There is an exterior 10 ft wall to the garage that is made of 2x6 studs at
approx 16 inch centers. Upon examining the tile roof line, that 'external'
wall may be not a supporting wall at all. I can double check in the attic,
but most of this house construction uses 'floating' walls.
I want to cut a 36 inch wide 8 foot door into the garage from a storage
room. The cut exactly removes two studs. By code there is supposed to be a
fireblock at 8 foot height in this wall anyway, but those are inserted
short 2x6 pieces.
I plan on clearing out everything in that 3 panel area, temporarily
leaving the 2 studs. To put in the door requires two 8 foot long 2x6
sistered to each of the two outside studs. That leaves a very strong
support at the top for a 'header'.
Does anybody have experience doing this?
1. How large, what type, header? can I use something like four 2x6's
across the top? Or should these be four 2x8's ?? Or, should be a more
solid block? After the header is installed the two cut studs' weight will
be on that header.
2. Is it super dangerous to sever those two studs WITHOUT providing some
type of external support for the ceiling in some other way? Or, are these
roofing systems over designed enough to allow a one day
removal/replacement without all falling down?
How is an "external" wall "floating"?
A typical gable roof would normally have bearing walls on the sides the
rafters sit on, and non bearing walls on the two gable ends.
A hip roof bears weight on all four walls.
Impossible to say without knowing what that header is supporting. If it's
a non-bearing wall, you technically wouldn't need a header at all (though
I would still put one in). If you've got two stories with long joist
spans, a library, fish tanks, and a tile roof above, you'll probably need
a much larger header.
My house is a single story, and the headers only support the roof. I used
two 2x10's with insulation in between throughout the house for all
Why risk it? Just erect a temporary support wall just inside the room to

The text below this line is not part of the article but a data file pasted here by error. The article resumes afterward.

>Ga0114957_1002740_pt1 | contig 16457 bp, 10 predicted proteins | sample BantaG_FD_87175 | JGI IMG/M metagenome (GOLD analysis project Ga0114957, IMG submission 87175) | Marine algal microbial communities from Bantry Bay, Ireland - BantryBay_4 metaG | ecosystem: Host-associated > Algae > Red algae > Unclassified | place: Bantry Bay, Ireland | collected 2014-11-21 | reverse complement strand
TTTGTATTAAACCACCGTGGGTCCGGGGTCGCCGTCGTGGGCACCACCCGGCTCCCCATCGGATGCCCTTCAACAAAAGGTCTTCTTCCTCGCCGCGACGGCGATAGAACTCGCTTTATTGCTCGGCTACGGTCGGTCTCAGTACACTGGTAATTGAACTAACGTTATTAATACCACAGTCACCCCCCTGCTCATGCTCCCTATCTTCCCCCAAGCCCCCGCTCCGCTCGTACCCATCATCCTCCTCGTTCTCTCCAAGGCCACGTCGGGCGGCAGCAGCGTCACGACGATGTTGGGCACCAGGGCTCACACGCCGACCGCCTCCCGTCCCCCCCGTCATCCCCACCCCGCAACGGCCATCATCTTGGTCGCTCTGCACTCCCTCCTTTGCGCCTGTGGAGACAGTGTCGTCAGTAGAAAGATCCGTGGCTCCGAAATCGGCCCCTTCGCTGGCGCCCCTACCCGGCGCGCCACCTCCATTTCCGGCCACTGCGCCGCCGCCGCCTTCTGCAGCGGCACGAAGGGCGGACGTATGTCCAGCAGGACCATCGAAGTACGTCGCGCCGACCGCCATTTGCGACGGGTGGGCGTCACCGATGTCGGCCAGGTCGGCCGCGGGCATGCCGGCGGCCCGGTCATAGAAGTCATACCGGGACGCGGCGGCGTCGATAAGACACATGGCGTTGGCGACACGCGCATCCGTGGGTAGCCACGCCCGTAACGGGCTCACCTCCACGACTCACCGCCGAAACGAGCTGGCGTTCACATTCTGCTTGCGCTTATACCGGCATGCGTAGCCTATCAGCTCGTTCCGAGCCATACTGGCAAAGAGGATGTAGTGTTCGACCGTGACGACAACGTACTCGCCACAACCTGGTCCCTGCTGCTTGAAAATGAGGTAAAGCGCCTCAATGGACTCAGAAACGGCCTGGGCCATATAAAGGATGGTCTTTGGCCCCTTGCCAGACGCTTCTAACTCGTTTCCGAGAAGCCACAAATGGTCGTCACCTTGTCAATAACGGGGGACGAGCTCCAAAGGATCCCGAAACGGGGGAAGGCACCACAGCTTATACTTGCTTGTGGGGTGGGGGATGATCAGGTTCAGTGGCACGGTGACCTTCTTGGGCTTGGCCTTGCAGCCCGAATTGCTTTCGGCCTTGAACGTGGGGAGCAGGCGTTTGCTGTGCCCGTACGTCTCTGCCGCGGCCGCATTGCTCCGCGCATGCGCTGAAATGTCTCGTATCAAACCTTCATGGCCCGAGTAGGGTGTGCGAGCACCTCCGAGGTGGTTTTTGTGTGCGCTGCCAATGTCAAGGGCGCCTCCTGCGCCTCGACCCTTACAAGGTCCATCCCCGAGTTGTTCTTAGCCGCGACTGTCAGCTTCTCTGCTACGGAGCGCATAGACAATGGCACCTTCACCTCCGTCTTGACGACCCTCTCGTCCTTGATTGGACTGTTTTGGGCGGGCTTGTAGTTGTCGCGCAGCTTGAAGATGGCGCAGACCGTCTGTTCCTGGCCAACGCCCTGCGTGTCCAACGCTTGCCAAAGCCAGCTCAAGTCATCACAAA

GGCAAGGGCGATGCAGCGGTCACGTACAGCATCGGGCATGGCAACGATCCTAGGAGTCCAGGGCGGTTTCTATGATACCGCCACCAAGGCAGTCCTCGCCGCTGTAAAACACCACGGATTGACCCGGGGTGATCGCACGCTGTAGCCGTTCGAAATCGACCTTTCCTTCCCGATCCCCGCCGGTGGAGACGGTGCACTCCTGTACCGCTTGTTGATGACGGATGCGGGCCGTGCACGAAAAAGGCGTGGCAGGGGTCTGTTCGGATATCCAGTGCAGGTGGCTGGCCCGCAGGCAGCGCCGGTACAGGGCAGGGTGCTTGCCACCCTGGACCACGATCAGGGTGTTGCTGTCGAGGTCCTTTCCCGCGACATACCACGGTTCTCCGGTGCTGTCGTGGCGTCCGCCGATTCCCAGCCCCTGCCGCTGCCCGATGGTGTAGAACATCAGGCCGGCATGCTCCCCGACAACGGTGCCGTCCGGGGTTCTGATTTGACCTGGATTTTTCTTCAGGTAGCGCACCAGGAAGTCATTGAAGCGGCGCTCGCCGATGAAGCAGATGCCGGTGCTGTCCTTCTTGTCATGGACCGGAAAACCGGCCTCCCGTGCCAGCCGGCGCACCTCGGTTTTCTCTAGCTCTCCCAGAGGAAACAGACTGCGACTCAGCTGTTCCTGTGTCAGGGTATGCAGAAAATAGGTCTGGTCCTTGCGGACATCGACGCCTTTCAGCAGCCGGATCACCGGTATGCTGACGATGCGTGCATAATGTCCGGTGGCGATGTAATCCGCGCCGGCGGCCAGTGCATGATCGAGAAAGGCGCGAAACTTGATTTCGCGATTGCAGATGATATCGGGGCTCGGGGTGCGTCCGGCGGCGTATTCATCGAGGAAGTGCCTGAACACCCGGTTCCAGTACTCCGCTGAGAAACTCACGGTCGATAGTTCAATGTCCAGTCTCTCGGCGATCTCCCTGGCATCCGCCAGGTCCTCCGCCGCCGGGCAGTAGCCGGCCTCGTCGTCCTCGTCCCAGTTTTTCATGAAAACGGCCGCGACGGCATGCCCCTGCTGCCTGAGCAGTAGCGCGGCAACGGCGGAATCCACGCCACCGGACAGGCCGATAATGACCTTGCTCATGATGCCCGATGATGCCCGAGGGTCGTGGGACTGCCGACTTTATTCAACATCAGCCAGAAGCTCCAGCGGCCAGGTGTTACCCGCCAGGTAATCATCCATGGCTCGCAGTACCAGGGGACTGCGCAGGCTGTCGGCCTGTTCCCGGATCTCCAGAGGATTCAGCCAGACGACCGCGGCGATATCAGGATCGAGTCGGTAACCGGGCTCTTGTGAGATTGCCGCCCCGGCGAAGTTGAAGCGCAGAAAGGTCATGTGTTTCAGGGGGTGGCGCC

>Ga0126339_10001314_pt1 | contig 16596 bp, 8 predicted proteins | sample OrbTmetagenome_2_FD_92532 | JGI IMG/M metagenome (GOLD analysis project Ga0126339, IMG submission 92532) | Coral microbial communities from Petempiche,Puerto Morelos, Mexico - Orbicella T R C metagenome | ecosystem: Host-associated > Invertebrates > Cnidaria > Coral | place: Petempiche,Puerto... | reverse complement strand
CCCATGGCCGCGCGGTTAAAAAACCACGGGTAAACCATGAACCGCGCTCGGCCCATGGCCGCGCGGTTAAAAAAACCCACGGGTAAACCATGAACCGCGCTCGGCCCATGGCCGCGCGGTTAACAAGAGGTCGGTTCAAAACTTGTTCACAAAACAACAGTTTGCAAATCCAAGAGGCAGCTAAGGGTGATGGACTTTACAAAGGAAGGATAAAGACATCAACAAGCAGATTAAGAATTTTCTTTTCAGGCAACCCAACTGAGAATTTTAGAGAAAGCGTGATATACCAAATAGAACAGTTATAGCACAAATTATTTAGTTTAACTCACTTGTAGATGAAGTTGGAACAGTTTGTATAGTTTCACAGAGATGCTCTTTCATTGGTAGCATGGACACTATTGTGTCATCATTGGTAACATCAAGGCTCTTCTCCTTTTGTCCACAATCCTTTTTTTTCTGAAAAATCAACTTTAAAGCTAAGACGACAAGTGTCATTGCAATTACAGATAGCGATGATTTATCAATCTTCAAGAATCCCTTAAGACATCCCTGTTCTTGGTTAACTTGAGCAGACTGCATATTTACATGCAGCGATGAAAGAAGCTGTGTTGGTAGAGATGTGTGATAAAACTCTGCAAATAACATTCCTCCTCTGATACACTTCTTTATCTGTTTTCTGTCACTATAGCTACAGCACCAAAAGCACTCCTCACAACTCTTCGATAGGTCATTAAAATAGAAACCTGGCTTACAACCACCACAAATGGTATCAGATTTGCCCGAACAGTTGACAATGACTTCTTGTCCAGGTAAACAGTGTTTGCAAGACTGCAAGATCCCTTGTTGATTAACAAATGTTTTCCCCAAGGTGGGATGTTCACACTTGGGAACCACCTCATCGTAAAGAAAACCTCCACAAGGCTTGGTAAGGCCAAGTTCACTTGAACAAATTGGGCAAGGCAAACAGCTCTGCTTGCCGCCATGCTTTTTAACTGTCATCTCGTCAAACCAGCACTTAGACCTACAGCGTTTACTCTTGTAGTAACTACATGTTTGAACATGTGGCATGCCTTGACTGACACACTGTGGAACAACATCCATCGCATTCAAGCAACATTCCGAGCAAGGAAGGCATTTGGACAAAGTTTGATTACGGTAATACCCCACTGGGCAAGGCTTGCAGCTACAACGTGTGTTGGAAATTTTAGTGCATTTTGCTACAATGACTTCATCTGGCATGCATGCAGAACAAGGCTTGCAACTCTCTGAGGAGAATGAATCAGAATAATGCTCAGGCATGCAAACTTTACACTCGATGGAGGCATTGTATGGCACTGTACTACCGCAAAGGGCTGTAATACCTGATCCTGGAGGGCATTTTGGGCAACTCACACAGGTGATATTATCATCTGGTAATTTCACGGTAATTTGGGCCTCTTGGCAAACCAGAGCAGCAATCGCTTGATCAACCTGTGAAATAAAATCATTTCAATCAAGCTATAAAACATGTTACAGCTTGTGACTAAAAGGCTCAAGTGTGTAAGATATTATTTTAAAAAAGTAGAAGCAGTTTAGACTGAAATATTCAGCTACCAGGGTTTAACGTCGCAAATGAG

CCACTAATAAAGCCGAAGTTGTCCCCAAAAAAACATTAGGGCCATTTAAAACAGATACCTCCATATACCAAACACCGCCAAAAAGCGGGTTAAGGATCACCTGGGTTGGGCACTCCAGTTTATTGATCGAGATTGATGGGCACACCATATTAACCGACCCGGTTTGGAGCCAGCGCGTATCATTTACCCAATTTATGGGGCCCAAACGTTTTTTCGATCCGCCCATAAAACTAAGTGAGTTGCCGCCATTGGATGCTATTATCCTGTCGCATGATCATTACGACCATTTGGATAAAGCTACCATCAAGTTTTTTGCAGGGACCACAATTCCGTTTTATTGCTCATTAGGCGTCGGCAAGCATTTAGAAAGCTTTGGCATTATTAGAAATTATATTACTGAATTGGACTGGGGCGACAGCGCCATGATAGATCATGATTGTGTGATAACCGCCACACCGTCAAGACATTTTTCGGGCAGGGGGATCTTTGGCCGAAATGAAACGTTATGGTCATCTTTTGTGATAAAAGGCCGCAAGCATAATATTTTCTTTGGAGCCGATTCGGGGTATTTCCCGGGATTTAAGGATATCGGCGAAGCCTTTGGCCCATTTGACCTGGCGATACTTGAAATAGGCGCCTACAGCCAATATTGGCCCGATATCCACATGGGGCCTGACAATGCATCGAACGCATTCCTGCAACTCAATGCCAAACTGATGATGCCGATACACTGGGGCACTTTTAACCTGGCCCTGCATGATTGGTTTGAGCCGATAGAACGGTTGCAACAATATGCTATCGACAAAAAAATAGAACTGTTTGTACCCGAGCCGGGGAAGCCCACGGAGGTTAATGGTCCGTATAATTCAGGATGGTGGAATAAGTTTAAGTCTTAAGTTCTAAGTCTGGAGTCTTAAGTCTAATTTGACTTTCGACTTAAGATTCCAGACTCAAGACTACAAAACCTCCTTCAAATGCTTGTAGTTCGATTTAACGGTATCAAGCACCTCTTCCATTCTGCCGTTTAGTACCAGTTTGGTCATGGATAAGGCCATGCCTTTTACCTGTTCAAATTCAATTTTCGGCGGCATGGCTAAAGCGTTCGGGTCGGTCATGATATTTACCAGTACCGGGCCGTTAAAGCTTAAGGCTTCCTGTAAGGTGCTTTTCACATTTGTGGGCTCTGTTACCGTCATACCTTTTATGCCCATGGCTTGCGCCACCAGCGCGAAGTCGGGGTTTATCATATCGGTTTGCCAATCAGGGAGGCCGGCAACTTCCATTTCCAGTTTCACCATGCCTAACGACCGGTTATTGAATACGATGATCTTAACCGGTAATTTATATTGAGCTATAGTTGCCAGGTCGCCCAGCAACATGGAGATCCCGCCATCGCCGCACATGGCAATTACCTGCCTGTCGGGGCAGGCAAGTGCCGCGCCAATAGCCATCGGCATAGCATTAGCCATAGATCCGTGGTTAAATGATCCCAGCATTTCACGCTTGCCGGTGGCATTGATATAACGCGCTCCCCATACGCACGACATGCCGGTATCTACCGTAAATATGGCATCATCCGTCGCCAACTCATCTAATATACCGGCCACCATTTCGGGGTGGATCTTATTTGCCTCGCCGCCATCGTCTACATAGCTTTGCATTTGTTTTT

support the roof while you work on the wall.
If you don't mind patching the siding and interior finish, you could "let
in" the support headers. Basically, remove the siding and cut a notch in
each stud the thickness of the header board. Knock out the waste then
slip in and secure the header board. Repeat for the second header board
on the interior side of the wall. Add the jack studs to support the
header at each end, then you can safely cut out the middle studs under
On Tuesday, September 9, 2014 11:11:33 AM UTC-4, HerHusband wrote:
Sure sounds like it's a load bearing wall.
Actually I think you can say without knowing what the header is
supporting. He's removing two existing studs to make
the opening. As long as what he puts in there is sufficient to carry
the max load that those two studs were capable of carrying, then he's
at least equaled what is already there.
I'm kinda confused on the placement of this door. Is it going on an
exterior wall or what? If there is a garage on one side of the wall and
a storage room on the other, how is it an exterior wall?
Maybe a diagram would be in order. However... if the wall you want to
cut the doorway into run PARALLEL to the ceiling joists, it is generally
NON-load bearing. If perpendicular, it's probably carrying a load.
for a 36" run, 2x8 should be fine or go crazy, like I usually do, and
bump it up to a 2x10 header.
As someone else said, why chance it? Tack a 2x where the ceiling joists
meets the wall and wedge a couple more 2x's beneath it (floor to
ceiling) to temporarily carry the load. Nail in your jack or trimmer
studs, remove the interior studs, slip in the header and allow the two
cripples (remainder of the two studs you've removed)to rest snugly atop
the header and then remove the temporary support. Then cut out the
siding inside the door.
Similar situation with me - I put an exterior door between the garage
and house. Best decision I made was hiring a carpenter for $250 plus
the cost of the door & materials. 3 hours later and it was done to
code, plus he showed me everything he did so I would know it was to
code. No trips to Home Depot, no following bad advice from people
it is a single story and all the roof is hipped. In the patio areas, the
exterior wall is floating with no appreciable weight on them. But haven't
looked at this garage are to be sure.
When I remove the two studs, I will be cutting/clearing within the area
clear to the top. That gives me access to the two pieces sticking down and
indeed I can attach support directly to them as I cut them out. something
like fake studs inside the house and fake studs outside the house [in the
garage] and BOLT a short something between them all WAIT! simply triangle
them from where they're cut down to the floor/earth whatever! I see a way
this could be done without ever compromising the support ability! Great
suggestion thank you.
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